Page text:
Indian Catholic News

Australian Jesuit opening minds to Muslim world

Since the 1960s, Father Paul Jackson has searched for ways to connect Christians with other religions.

Jesuit Father Paul Jackson at his room in a Jesuit retirement home in Patna, Bihar. An Islamic scholar, he initiated Muslim-Christian dialogue in India. (Photo by Julian S. Das)

Australian-born Jesuit Father Paul Jackson, 81, long renowned for promoting Christian dialogue with Indian Muslims, was once asked by a nun if he could sing mystic Islamic Sufi songs.

Fr. Jackson indicated that he could not, then moved close to her and said: "See Sister, I am Paul Jackson and not Michael Jackson."

There were peels of laughter, recalls Father Patrick Pradhan of Darjeeling Jesuit province, who met Fr. Jackson in the capital, New Delhi, some 35 years ago.

When an elated Fr. Jackson talked about Sufis - an ancient tradition that embraces asceticism his "eyes would glow", Fr. Pradhan said with obvious affection.

Fr. Jackson arrived in the Hazaribag area of present Jharkhand state in 1963 to join a group of fellow Australian Jesuits, but was later based in Patna, capital of eastern Bihar state.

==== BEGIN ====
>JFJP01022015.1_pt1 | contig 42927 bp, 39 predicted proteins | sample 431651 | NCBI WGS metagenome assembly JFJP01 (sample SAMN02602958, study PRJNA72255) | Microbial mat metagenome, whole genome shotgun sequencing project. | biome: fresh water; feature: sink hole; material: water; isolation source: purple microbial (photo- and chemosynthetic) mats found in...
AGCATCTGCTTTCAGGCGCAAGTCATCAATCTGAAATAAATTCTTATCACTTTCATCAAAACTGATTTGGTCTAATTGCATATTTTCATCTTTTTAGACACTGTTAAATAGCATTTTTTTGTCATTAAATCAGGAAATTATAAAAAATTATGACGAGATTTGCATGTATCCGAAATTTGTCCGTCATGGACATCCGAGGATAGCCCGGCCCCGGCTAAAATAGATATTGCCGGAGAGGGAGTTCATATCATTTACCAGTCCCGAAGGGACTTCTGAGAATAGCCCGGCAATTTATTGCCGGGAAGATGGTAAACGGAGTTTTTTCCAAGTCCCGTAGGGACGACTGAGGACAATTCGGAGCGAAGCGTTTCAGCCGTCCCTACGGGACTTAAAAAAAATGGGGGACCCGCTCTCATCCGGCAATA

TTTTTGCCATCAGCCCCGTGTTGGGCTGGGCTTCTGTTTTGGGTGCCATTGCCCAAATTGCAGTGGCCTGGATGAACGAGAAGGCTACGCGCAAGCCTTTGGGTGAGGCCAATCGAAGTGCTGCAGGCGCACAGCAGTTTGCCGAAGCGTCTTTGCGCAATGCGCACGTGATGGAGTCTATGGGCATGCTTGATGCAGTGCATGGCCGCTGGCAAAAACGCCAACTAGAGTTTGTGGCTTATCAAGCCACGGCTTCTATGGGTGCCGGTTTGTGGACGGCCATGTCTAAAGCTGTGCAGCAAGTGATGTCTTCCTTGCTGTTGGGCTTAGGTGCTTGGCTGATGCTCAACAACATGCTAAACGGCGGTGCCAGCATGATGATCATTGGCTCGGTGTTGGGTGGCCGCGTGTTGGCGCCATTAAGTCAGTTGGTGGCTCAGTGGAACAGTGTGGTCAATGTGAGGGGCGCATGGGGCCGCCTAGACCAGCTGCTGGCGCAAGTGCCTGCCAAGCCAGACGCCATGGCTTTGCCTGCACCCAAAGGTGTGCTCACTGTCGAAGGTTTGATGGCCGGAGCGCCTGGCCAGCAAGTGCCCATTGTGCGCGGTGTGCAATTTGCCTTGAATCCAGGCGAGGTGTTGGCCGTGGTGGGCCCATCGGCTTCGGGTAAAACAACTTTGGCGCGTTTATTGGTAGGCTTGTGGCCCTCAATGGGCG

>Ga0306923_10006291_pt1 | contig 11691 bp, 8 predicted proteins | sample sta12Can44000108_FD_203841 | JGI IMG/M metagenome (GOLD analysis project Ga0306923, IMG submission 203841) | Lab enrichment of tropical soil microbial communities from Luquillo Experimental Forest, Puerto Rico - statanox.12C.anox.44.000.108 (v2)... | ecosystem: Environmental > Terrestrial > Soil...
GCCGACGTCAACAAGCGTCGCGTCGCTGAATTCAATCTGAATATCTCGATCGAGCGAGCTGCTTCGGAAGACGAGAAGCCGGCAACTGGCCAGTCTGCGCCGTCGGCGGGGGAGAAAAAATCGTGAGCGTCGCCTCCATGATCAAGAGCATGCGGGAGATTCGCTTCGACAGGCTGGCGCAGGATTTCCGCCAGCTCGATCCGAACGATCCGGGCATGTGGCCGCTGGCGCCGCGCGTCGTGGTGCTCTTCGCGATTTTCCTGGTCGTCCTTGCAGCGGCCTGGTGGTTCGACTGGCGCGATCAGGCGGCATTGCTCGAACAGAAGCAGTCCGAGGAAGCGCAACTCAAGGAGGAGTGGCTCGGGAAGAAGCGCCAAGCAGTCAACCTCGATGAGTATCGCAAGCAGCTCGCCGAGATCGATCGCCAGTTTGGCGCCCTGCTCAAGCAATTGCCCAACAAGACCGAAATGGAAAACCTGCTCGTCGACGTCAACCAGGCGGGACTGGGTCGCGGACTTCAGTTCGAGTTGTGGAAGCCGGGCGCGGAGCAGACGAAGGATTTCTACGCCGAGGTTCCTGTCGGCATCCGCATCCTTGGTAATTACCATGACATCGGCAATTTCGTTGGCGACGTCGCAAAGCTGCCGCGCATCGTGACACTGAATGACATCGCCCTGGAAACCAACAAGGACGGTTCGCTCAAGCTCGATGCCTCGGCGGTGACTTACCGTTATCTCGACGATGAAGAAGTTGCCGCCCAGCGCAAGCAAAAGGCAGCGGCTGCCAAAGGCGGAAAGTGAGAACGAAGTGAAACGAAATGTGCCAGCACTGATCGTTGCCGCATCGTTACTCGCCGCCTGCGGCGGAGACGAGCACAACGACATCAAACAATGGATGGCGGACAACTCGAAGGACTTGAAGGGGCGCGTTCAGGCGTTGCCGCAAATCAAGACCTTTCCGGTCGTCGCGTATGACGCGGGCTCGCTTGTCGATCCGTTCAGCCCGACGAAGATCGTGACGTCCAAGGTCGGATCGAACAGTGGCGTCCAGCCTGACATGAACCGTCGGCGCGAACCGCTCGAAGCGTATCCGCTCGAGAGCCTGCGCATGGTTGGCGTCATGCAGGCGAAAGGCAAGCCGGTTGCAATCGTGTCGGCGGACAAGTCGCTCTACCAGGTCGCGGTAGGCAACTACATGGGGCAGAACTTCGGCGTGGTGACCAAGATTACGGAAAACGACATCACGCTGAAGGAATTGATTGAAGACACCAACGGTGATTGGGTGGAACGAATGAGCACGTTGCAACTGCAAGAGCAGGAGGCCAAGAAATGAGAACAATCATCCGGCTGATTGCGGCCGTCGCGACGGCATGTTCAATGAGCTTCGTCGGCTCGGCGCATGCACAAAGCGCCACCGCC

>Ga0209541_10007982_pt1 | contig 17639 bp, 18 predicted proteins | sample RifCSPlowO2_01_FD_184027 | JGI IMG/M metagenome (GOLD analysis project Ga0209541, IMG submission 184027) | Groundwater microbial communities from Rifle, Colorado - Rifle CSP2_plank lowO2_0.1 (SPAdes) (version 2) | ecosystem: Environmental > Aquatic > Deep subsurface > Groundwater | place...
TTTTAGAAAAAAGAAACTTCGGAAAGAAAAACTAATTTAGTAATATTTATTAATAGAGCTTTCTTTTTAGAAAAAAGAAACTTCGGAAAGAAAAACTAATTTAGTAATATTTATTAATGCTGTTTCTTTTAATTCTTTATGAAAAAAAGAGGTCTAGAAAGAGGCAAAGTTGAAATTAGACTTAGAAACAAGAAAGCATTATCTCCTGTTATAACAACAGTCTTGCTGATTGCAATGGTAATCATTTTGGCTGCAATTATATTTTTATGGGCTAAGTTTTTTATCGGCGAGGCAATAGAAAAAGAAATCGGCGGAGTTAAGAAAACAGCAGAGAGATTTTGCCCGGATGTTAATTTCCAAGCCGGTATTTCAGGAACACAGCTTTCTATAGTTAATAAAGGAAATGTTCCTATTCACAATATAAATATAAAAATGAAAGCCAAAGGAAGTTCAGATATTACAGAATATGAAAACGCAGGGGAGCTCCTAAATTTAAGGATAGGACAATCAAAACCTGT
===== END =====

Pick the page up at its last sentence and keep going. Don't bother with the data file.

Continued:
During the 1960s, he searched for ways to respond to the call of the Vatican Council II for Catholics "to open the windows" of their religion.

"One of the most pivotal moments in my life is when I said to myself, let me try to do something for the Muslims," Fr. Jackson, who is an Islamic scholar, now relates.

He began to learn Urdu, the language of South Asian Muslims, as well as ubiquitous Hindi.

In 1976, he began doctoral studies on Serafuddin Maneri, the famous 14th-century Sufi Islamic mystic of Bihar.

After his doctorate, Fr. Jackson began organizing "Exposure to Islam" courses for Jesuit regional theology students in the ancient city of Patna.

He would send students two by two to spend 10 days with both poor and middle-class Muslims as well as Sufis.

He still translates Islamic documents, writes articles on Islamic themes and addresses Muslim conferences and seminars.

Fr. Jackson acknowledges that fellow Jesuits are now more open to inter-faith dialogue than they were several decades ago.

Had his dream of helping Muslims been fulfilled? "Of course, yes!" the energetic Australian priest replied with a smile.

Jesuit Father Victor Edwin, a lecturer in Islam and Christian-Muslim Relations at the Jesuit’s Vidyajyoti College of Theology in Delhi, said Father Jackson understood that an "openness to receive" is at the heart of dialogue.

This had included emulating the Sufi Serafuddin Manerin in rigorous study, sustained teaching activity and relentless service of the people, Fr. Edwin said.

Source: UCAN

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